The 23 Stories that Defined Cleveland in 2023 – 10th, Groundbreaking of CentroVilla25

The 23 Stories that Defined Cleveland in 2023 – 10th, Groundbreaking of CentroVilla25

1. Abortion Access Protected
In November, Ohio voters passed Issue 1, titled “The Right to Reproductive Freedom with Protections for Health and Safety,” which restored abortion access in the state through a constitutional amendment. The moment arrived a year and a half after the Supreme Court overturned the landmark decision Roe V. Wade.

2. Marijuana Legalized
The November elections also saw another big change in Ohio: Issue 2’s passage means recreational marijuana is legal in the state. Though there are no authorized sellers yet, Ohioans over the age of 21 are able to have a small amount of cannabis and are legally allowed to grow marijuana plants at home.

3. August’s Issue 1 Failed
Just a few months before the November elections, Ohio held a special election for a different Issue 1, which would have made it more challenging for voters to change the Ohio constitution, requiring a supermajority to pass ballot incentives instead of its current simple majority. Preceding the “Right to Reproductive Freedom” vote, the contentious issue was inherently connected to the abortion issue in the state.

East Palestine Cleanup

(Photo by Steven Rice)

4. A Massive Train Disaster
In February, a large train derailment and chemical spill threw the small Northeast Ohio town of East Palestine into chaos. Since then, cleanup efforts, legal events and health concerns affected local residents’ lives and also rippled into the train industry at large. Read our July cover story, a feature about the event and its aftermath titled The Nightmare in East Palestine.

5. Israel-Hamas War Protests
Protests and rallies surrounding the ongoing conflict in Israel and Palestine took over parts of Cleveland this fall and winter. People gathered and marched in Public Square, demonstrated in City Council meetings and disrupted leadership forums. Part of a global reaction, Cleveland’s response followed an October attack on Israel from Hamas, killing around 1,200 people according to Reuters reports — and Israel’s subsequent brutal retaliation on the Gaza Strip, killing more than 18,000 people.

Starbucks Strike

(Photo by Annie Nickoloff)

6. Strikes Abound
It was a turbulent year in labor rights. Various strikes made major headlines across the country this year — and had big impacts here in Northeast Ohio. United Auto Workers strikes took place in Ohio, including at a Stellantis facility in Streetsboro and other locations, according to Akron Beacon Journal. Though they primarily took place in California, the WGA and SAG-AFTRA strikes affected Cleveland’s film industry and put many projects on pause. Starbucks workers across the country continued in their long fight for a union contract — including at eight locations in Greater Cleveland.

Boom's Pizza

(Photo courtesy of Boom’s Pizza)

7. Changes in Restaurants
The restaurant news kept on coming this year, from new pizza joints popping off, to big-name chefs expanding their empires and beloved classics returning from pandemic pauses. We were there to try all the new tastes that arrived in 2023 — and to observe interesting trends like robotic servers, non-alcoholic cocktail bars and more. Check out the 12 Trends that Defined Cleveland Dining in 2023.

Mariah Carey Cleveland Concert

(Photo by Annie Nickoloff)

8. Big Shows
We might feel snubbed on some of the year’s biggest tours (Travis, tell Taylor to hit Cleveland next time!), but Cleveland’s 2023 still rocked. The everlasting Bruce Springsteen & the E Street band gave us a religious experience at Rocket Mortgage FieldHouse, along with Kissthe Jonas BrothersLizzo, LL Cool J’s star-studded F.O.R.C.E. tour and Mariah Carey‘s Christmas show. Shania Twain, Duran Duran, Willie Nelson and the Cure gave us a reason to throw a parking lot party at Blossom Music Center. On a smaller stage, alt-country superstar Tyler Childers brought a sold-out show to Jacob’s Pavilion at Nautica, Noname headlined a sold-out Sundial tour stop at the Grog Shop and Andrew Bird hosted another Cleveland appearance at the Agora. Brite Winter took over the Flats on a chilly February day, and the legendary MGK Day celebrated the city’s wildest boy. There’s already plenty to look forward to in 2024, which has the Rolling Stones and Drake on the bill.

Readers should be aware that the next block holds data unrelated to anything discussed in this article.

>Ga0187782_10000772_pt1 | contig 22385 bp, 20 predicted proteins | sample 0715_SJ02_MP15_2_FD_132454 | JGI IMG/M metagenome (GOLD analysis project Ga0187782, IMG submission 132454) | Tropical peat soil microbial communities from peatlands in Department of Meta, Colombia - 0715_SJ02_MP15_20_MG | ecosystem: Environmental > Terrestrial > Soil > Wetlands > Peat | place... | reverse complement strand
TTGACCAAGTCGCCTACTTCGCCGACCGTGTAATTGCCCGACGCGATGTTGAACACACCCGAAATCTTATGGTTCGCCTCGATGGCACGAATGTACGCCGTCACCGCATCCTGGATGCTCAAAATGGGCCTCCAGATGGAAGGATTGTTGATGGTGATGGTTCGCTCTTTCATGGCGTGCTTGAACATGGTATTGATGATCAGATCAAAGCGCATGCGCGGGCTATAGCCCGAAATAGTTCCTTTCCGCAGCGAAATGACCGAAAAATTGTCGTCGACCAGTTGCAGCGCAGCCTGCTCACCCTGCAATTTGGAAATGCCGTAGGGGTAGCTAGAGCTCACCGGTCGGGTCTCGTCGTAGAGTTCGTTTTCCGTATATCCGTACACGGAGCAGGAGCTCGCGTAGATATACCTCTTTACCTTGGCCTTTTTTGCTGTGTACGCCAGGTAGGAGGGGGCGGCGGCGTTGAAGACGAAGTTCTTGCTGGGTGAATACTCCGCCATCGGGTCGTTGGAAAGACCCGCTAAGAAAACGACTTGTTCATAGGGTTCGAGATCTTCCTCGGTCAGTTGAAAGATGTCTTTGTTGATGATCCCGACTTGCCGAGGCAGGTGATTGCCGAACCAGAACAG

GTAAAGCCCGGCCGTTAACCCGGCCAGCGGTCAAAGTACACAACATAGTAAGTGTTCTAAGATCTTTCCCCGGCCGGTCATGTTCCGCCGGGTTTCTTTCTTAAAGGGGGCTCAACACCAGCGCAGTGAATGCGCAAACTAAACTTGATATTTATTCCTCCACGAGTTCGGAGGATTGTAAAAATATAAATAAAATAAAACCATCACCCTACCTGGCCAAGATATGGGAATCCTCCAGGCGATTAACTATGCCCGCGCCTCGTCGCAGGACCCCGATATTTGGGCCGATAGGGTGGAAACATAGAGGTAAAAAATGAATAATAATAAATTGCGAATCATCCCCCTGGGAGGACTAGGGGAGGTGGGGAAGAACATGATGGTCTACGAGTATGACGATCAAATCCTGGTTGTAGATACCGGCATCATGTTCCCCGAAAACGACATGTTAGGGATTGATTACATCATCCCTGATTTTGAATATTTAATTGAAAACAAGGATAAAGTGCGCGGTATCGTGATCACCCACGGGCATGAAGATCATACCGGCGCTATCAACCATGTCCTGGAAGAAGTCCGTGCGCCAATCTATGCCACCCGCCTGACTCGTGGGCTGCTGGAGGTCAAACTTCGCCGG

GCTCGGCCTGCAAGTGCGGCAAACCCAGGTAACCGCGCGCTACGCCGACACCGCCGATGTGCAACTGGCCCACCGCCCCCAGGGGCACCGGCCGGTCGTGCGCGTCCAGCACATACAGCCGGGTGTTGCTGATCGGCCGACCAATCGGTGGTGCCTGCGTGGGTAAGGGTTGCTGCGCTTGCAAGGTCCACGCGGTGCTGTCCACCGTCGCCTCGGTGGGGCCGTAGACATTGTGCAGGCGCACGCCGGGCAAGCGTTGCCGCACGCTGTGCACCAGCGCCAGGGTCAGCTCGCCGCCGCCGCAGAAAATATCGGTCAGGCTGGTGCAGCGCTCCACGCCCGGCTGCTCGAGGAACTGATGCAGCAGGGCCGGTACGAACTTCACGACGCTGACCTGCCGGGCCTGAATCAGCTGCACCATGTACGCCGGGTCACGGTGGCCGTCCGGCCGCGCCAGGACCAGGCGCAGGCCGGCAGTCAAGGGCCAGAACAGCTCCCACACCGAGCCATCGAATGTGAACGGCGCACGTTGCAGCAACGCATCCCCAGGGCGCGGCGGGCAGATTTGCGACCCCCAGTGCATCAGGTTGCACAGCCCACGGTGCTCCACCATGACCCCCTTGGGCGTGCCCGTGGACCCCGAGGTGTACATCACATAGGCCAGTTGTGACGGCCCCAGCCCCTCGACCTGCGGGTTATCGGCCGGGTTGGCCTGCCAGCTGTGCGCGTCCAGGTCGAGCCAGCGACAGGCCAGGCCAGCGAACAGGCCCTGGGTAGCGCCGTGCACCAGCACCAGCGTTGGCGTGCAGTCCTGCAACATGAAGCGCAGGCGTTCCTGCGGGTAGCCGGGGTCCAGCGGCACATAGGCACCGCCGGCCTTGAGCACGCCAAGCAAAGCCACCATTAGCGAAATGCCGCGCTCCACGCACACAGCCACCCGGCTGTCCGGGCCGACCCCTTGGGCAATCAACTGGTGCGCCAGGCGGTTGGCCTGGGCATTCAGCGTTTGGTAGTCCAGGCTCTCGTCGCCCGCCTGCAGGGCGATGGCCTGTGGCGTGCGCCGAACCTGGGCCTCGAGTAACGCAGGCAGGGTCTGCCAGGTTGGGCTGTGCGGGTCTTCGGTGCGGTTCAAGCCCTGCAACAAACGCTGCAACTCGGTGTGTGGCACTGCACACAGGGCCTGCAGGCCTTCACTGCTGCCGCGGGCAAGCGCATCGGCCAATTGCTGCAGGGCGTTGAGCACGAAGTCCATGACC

Rock & Roll Hall of Fame 2023 Inductees

(Photo by Annie Nickoloff)

9. Local Arts Shook Things Up
In the museum and art world, several institutions saw major expansions and groundbreaking advancements. The Cleveland Museum of Natural History opened its massive, free and open-to-the-public Visitor Hall, showcasing its most iconic items. The Rock & Roll Hall of Fame broke ground on a massive expansion that will reshape its offerings. Fred and Laura Bidwell donated Transformer Station in Hingetown to the Cleveland Museum of Art. Smaller galleries opened too, including Cleveland Heights’ Lusenhop Fine Art, and Pinwheel Gallery and Sixty Bowls Gallery in Cleveland.

Meanwhile, on the music front, local musicians released a plethora of new tunes in any kind of genre. Check out 52 Cleveland music releases we loved in 2023.

Local authors had a major year too, publishing a slew of novels, poetry collections, biographies, art books, cookbooks and more. Read  61 Books that Arrived from Cleveland’s Literary Scene in 2023.

CentroVilla25 Groundbreaking Event

(Photo by Annie Nickoloff)

10. Breaking Ground
The Rock & Roll Hall of Fame groundbreaking was a big deal — and so was the groundbreaking of CentroVilla25, a new market focusing on local businesses in Cleveland’s Clark-Fulton neighborhood. The Sherwin-Williams skyscraper continued to rise in the city’s skyline, with talks of a second tower potentially being added to the massive project. A new Cavs basketball practice facility and Cleveland Clinic sports health services building has been proposed in the Cuyahoga riverfront development, too.

Shammas Malik Running for Akron Ohio Mayor 2023

(Photo by Gabe Wasylko)

11. Akron’s New Mayor
Akron welcomed its first millennial mayor, and one of its youngest leaders ever, when Shammas Malik won the Nov. 7 election. He’ll formally take office on Jan. 1. Read our profile about Malik and his vision for the Rubber City.